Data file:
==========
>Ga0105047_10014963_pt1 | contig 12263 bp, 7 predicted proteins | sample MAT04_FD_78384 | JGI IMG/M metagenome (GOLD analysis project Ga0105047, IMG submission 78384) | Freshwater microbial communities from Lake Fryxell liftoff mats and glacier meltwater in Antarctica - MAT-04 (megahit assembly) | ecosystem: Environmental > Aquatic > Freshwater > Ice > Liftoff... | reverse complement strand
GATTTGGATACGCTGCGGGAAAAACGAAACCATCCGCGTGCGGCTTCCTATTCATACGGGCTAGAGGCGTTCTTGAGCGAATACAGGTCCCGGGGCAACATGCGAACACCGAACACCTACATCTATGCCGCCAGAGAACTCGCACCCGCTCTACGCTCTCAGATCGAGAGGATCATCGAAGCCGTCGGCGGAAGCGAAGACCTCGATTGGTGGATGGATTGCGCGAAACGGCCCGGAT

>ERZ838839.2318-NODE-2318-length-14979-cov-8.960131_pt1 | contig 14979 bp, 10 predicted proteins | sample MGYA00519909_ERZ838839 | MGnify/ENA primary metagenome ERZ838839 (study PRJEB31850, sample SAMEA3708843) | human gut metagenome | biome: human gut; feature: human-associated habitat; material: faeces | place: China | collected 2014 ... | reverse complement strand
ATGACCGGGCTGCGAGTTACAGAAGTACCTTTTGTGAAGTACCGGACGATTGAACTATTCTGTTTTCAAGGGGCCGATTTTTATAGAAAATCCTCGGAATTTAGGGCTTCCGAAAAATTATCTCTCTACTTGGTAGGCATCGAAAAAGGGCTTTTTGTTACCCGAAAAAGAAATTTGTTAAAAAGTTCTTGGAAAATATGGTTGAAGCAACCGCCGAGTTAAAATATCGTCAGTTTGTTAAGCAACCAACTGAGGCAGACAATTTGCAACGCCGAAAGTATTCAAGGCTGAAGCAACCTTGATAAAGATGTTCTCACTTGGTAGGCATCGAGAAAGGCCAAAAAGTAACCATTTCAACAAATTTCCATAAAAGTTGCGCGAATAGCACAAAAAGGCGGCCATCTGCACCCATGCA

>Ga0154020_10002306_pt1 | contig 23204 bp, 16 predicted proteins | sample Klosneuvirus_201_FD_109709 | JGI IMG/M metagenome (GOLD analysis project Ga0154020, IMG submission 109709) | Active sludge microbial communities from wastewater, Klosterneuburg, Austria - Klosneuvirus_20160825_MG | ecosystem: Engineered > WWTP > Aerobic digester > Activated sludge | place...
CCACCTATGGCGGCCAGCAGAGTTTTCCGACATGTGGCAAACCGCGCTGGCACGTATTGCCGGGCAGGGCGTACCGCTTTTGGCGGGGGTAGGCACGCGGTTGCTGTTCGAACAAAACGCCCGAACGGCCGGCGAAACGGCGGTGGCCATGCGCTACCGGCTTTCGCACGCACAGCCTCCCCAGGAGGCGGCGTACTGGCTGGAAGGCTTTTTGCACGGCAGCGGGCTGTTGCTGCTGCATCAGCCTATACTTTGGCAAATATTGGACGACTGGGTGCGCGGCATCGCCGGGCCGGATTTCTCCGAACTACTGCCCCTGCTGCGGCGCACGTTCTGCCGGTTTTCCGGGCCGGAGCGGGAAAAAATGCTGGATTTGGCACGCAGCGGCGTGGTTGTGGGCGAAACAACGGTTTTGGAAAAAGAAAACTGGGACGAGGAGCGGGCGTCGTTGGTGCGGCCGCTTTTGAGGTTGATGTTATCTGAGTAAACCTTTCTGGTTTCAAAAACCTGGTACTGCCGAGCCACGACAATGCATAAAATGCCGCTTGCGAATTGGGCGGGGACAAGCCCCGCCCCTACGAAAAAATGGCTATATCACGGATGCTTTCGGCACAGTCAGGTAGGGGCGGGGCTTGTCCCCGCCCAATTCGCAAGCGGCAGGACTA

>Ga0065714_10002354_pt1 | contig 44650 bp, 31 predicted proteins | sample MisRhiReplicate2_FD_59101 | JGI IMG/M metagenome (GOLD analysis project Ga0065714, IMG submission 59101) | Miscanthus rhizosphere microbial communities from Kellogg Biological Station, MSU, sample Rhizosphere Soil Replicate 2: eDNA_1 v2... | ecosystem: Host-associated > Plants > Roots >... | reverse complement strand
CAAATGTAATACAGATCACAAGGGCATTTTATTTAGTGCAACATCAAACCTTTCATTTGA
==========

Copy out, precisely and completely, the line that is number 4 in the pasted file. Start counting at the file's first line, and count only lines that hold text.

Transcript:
ATGACCGGGCTGCGAGTTACAGAAGTACCTTTTGTGAAGTACCGGACGATTGAACTATTCTGTTTTCAAGGGGCCGATTTTTATAGAAAATCCTCGGAATTTAGGGCTTCCGAAAAATTATCTCTCTACTTGGTAGGCATCGAAAAAGGGCTTTTTGTTACCCGAAAAAGAAATTTGTTAAAAAGTTCTTGGAAAATATGGTTGAAGCAACCGCCGAGTTAAAATATCGTCAGTTTGTTAAGCAACCAACTGAGGCAGACAATTTGCAACGCCGAAAGTATTCAAGGCTGAAGCAACCTTGATAAAGATGTTCTCACTTGGTAGGCATCGAGAAAGGCCAAAAAGTAACCATTTCAACAAATTTCCATAAAAGTTGCGCGAATAGCACAAAAAGGCGGCCATCTGCACCCATGCA